The underlying theme that ties this whole passage together is getting a proper image of Jesus inheriting the Kingdom of Heaven. It’s too easy to forget this all takes place in the context of Ancient Near Eastern (ANE) culture. A royal heir typically gained his full vestment of authority after taking command of his father’s army and conquering all resistance to that authority.
Right away we have to remind ourselves that Satan does not resist that authority; humans do. Satan is a loyal servant of God whose job involves handling disobedient soul. He is our enemy, not God’s. So Jesus could order Satan around from the beginning. It was humans who refused to acknowledge His Lordship. But the goal of the Messiah was not to engage in literal military conquest, as the Jews so deeply desired. It was to engage in a conquest of hearts, for the Kingdom of Heaven is in the hearts of people, not in the politics of humanity.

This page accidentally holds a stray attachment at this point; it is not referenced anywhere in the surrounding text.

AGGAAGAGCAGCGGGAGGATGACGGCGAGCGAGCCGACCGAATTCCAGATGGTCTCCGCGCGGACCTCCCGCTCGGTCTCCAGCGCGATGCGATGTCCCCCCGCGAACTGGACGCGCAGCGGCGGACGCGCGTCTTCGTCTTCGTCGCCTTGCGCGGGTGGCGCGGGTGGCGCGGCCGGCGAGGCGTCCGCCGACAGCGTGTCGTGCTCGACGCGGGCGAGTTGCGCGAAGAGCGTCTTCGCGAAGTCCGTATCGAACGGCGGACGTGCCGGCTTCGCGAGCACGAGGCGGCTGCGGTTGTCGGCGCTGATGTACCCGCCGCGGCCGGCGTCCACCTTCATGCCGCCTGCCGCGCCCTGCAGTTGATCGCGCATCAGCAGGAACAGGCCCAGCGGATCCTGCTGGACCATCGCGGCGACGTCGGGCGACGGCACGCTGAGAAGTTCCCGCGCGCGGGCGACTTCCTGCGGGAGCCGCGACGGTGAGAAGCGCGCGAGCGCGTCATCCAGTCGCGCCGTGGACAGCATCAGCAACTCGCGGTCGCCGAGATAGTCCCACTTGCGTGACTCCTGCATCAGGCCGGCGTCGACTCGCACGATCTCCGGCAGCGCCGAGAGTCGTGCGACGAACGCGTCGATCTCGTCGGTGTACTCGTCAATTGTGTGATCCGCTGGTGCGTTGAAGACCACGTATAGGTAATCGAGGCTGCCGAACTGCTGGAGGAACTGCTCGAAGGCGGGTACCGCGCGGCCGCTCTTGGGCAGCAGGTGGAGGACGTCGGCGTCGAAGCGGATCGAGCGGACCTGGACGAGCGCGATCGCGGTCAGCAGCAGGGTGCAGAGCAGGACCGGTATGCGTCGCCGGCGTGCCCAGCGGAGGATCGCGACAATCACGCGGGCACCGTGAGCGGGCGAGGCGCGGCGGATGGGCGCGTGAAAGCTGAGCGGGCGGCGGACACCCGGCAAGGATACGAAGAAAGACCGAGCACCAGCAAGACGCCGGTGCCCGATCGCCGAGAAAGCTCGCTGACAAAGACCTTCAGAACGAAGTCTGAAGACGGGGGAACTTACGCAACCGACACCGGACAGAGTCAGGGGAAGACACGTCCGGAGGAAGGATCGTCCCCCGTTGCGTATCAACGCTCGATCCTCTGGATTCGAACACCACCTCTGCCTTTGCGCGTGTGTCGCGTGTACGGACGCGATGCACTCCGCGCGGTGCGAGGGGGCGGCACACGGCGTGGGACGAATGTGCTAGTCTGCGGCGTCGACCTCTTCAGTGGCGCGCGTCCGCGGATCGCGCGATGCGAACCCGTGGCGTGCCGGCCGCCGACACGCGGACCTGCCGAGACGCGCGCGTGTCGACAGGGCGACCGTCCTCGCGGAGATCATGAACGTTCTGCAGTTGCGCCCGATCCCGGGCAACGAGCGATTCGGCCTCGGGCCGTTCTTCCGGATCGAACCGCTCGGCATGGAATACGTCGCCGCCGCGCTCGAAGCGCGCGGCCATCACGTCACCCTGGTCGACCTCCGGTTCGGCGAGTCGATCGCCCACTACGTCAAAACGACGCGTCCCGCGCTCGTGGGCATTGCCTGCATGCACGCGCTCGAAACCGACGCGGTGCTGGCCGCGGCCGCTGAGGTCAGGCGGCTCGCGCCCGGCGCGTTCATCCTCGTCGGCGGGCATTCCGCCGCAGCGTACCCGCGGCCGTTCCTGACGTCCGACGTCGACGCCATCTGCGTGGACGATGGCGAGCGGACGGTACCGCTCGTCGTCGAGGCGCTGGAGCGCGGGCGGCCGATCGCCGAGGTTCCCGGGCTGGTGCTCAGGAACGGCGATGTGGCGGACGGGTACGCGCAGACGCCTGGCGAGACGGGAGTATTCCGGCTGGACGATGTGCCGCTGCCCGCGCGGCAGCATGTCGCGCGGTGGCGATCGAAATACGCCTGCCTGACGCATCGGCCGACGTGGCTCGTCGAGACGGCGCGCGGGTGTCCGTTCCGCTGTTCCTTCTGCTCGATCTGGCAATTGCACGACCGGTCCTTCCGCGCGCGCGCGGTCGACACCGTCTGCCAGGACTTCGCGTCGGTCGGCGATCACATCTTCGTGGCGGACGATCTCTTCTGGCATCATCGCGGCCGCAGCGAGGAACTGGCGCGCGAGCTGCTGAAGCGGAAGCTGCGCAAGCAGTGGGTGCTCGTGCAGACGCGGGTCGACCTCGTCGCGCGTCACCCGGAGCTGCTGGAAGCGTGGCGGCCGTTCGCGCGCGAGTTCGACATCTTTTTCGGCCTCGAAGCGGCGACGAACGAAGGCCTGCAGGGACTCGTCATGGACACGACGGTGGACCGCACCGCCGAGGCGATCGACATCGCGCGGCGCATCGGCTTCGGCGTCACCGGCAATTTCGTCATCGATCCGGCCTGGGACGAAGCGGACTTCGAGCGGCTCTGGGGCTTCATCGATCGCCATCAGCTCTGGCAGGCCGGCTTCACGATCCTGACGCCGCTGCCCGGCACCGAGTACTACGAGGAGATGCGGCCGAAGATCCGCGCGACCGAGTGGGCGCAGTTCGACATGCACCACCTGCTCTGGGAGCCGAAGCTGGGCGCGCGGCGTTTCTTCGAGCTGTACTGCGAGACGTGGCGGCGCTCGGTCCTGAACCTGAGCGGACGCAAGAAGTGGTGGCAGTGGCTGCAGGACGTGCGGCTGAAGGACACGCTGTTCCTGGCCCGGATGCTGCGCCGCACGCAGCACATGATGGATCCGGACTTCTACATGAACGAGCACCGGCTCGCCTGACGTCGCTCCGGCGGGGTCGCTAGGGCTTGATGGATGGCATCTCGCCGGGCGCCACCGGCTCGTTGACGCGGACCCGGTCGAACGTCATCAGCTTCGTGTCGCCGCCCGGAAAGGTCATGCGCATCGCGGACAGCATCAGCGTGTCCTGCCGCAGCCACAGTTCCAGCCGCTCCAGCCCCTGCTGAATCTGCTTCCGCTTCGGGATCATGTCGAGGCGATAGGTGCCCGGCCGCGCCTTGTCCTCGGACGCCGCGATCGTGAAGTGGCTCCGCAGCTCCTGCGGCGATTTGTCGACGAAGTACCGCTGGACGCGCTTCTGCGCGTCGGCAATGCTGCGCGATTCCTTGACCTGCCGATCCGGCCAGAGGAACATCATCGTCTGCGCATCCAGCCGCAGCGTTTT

We understand the Father does not want slaves chained to His will, but servants who share His will and walk through the fires of temptation to embrace His offer of adoption as family members. Satan’s job is to provide those temptations and their penalties. We live in a crucible, but it’s the only way out of the Curse. While we yet exist in this crucible, it’s impossible to fully understand all that’s involved, but we are told the revelation has been opened to us in stages across the ages, until the Son came as the final and ultimate revelation. His short life on this earth was the final battle against resistance to His authority. He fought it and paid the ultimate price, but rose again so that we can enter into that battle for ourselves individually. The battlefield is not the whole earth; it is within our own individual lives.
But for each of us who volunteers for His army, our personal victories can enable victories for others. Each of us has a unique mission within his Kingdom Army.